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The Life and Times of a Witch Bottle

The intriguing story of a stoneware flask used as a remedy against harmful spirits.

This animation tells the story of a stoneware flask, from its manufacture in 17th century Germany to its use as a ‘witch bottle’ in England, to its rediscovery in the present day.

The witch trials were in decline in England by the 1660s, but the fear of witchcraft was still pervasive. It was around this time that German Bartmann (bearded man) bottles began to be used as a remedy against harmful spirits. For some it was magic, for others it was medicine. Our bottle tells of its experiences, its ups and downs over three hundred years. And there is a happy ending!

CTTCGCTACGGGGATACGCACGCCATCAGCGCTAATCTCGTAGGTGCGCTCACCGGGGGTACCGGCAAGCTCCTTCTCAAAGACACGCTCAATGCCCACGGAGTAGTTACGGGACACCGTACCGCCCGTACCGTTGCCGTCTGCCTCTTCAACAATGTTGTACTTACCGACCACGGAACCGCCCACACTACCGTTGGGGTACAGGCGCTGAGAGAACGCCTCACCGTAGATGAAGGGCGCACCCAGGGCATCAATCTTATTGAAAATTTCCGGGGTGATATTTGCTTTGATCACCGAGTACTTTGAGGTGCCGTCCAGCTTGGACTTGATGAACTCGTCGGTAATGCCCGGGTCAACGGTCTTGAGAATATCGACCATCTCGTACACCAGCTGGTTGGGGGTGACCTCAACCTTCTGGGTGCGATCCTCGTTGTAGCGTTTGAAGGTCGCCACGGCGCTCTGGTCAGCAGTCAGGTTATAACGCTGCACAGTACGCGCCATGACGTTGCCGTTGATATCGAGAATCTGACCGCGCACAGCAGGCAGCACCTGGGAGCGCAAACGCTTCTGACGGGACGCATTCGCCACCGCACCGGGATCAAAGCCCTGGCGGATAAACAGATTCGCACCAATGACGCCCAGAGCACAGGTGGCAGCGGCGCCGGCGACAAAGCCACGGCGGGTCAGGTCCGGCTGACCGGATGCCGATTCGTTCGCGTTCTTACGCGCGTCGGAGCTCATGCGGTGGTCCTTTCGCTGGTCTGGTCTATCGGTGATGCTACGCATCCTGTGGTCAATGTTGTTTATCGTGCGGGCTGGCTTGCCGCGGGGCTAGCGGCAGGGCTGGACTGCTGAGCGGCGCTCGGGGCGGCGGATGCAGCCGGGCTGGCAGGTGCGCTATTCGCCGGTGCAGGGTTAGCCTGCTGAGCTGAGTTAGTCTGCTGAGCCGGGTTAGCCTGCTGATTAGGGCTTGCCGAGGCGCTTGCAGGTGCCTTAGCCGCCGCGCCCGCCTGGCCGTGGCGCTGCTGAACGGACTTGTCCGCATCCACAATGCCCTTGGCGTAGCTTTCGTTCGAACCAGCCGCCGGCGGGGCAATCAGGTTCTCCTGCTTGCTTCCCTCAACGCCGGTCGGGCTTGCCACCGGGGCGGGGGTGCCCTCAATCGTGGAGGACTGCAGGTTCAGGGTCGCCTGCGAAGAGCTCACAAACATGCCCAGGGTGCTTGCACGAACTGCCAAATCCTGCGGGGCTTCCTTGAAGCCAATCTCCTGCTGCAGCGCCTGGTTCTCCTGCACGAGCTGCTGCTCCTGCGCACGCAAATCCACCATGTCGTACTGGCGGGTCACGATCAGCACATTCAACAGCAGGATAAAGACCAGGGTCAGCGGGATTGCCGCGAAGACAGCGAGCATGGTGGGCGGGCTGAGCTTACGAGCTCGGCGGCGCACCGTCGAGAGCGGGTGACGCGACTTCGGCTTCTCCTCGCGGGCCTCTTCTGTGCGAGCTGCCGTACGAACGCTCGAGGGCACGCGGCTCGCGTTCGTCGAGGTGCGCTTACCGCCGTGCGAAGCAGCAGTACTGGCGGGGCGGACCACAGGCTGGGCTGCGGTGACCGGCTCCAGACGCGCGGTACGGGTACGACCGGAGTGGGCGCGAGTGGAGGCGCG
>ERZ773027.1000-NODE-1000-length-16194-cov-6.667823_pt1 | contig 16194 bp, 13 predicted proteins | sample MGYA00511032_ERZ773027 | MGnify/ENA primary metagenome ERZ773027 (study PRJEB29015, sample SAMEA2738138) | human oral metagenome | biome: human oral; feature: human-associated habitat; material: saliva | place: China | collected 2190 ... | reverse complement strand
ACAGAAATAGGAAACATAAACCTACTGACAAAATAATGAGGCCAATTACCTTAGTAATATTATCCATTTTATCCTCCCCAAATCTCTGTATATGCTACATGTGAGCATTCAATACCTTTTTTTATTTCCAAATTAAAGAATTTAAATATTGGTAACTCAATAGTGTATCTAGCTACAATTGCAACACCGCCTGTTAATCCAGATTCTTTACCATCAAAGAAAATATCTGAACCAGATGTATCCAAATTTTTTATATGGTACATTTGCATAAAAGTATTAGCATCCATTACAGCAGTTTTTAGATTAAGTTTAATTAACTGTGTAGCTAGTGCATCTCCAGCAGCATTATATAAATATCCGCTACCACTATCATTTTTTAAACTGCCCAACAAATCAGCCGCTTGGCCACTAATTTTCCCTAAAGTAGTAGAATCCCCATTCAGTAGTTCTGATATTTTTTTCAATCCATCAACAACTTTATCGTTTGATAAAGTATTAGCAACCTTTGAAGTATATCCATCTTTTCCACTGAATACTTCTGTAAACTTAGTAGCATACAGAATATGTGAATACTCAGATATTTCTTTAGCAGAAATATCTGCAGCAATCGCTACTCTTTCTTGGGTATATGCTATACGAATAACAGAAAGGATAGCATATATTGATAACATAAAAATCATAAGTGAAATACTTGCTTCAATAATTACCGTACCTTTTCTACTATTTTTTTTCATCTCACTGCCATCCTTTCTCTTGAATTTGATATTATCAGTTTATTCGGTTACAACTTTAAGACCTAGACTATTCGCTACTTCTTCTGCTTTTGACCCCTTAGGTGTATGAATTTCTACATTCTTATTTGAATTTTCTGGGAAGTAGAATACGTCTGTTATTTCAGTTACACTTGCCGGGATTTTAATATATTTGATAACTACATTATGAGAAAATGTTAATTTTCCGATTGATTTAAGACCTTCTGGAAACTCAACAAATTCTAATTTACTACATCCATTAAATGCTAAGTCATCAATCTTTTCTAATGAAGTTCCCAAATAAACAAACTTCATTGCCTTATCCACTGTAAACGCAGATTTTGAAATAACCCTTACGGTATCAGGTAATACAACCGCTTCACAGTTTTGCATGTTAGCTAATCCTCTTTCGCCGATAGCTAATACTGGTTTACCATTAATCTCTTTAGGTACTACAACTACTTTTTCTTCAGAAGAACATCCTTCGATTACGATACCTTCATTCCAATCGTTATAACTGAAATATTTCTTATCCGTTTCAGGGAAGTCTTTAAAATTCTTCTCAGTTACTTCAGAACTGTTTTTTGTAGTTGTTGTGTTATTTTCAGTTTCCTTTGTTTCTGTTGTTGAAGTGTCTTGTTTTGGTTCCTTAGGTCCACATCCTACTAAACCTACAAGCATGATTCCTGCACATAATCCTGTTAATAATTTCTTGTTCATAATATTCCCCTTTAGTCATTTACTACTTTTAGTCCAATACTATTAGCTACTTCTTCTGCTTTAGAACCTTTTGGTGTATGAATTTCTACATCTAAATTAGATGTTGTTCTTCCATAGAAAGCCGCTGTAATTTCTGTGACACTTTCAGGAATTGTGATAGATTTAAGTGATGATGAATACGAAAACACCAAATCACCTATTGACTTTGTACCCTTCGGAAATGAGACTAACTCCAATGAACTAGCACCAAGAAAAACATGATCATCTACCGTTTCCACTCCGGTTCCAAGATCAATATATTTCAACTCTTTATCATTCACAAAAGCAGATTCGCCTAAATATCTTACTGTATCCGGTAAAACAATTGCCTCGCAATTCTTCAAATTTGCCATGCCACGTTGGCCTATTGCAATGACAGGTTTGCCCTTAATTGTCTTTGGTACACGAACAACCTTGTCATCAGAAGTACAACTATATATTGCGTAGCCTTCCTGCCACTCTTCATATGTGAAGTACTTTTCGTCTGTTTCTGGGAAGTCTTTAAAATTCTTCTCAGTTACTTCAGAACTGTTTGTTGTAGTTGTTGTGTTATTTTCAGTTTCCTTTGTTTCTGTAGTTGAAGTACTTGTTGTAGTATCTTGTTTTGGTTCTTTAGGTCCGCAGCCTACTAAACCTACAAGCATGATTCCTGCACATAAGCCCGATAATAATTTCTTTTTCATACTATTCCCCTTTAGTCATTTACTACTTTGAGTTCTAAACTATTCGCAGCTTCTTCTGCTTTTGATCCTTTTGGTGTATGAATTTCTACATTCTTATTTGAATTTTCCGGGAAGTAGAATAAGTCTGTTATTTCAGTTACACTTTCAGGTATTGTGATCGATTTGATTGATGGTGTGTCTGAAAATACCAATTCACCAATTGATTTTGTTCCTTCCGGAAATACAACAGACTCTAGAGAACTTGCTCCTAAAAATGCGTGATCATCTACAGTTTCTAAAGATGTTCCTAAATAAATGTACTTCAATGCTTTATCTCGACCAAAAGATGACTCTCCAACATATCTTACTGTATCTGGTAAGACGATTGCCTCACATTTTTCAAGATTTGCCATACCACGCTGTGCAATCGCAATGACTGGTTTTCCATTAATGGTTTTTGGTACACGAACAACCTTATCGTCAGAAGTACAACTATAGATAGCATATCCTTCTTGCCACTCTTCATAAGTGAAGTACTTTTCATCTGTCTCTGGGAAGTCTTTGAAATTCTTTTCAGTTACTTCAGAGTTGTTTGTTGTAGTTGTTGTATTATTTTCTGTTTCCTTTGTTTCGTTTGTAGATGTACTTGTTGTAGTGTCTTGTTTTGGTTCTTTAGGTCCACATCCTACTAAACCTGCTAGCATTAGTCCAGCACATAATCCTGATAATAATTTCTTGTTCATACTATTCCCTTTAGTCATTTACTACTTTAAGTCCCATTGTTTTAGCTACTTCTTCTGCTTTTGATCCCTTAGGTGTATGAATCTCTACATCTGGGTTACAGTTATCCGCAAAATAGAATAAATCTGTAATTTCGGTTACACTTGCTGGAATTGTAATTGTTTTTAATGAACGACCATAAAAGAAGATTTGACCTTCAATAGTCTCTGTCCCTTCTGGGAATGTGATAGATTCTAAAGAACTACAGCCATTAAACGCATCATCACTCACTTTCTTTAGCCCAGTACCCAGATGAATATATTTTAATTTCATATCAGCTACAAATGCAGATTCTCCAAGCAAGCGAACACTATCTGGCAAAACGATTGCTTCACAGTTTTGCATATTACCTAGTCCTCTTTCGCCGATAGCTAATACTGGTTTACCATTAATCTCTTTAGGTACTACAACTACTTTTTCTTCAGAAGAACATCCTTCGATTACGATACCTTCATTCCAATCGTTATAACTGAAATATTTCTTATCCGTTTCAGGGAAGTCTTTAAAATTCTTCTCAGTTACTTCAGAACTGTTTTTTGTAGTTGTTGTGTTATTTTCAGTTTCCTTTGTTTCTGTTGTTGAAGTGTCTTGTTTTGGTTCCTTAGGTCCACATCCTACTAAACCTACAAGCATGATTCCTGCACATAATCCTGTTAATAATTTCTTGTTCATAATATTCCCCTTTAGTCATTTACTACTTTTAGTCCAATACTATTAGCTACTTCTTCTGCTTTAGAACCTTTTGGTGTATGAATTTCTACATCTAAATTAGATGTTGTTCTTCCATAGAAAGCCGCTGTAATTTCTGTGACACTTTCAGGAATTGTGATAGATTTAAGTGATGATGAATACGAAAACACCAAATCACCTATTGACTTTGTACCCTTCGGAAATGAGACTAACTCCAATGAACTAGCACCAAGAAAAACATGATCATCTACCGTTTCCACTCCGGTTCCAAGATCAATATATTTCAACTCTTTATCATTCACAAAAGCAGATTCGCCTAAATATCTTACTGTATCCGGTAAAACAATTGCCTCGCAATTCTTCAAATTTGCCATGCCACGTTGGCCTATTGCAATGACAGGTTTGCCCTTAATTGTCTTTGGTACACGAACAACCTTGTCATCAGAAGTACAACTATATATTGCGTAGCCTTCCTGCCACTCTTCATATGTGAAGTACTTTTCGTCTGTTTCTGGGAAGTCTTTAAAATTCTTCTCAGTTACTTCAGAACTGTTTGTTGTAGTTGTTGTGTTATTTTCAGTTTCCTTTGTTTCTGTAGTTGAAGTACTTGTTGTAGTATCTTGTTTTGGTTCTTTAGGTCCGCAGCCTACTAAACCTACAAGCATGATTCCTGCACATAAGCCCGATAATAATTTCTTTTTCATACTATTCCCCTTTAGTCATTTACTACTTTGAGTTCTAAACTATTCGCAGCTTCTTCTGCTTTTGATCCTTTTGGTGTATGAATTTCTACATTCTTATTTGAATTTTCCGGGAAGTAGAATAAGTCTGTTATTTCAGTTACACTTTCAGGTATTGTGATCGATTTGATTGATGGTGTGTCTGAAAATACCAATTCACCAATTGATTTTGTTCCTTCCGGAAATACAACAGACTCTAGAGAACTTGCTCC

The film is based on the research of Owen Davies and Ceri Houlbrook from the History Department at the University of Hertfordshire, and Nigel Jeffries from the Museum of London Archaeology (MOLA). Their Arts and Humanities Research Council research programme, Bottles Concealed and Revealed, explores the phenomena of stone and glass witch bottles and their concealment in seventeenth- and eighteenth-century England.

Animation by Laura-Beth Cowley.

The film is a Calling the Shots production for the Arts and Humanities Research Council supported by BBC Arts Culture in Quarantine

Release date:

5 minutes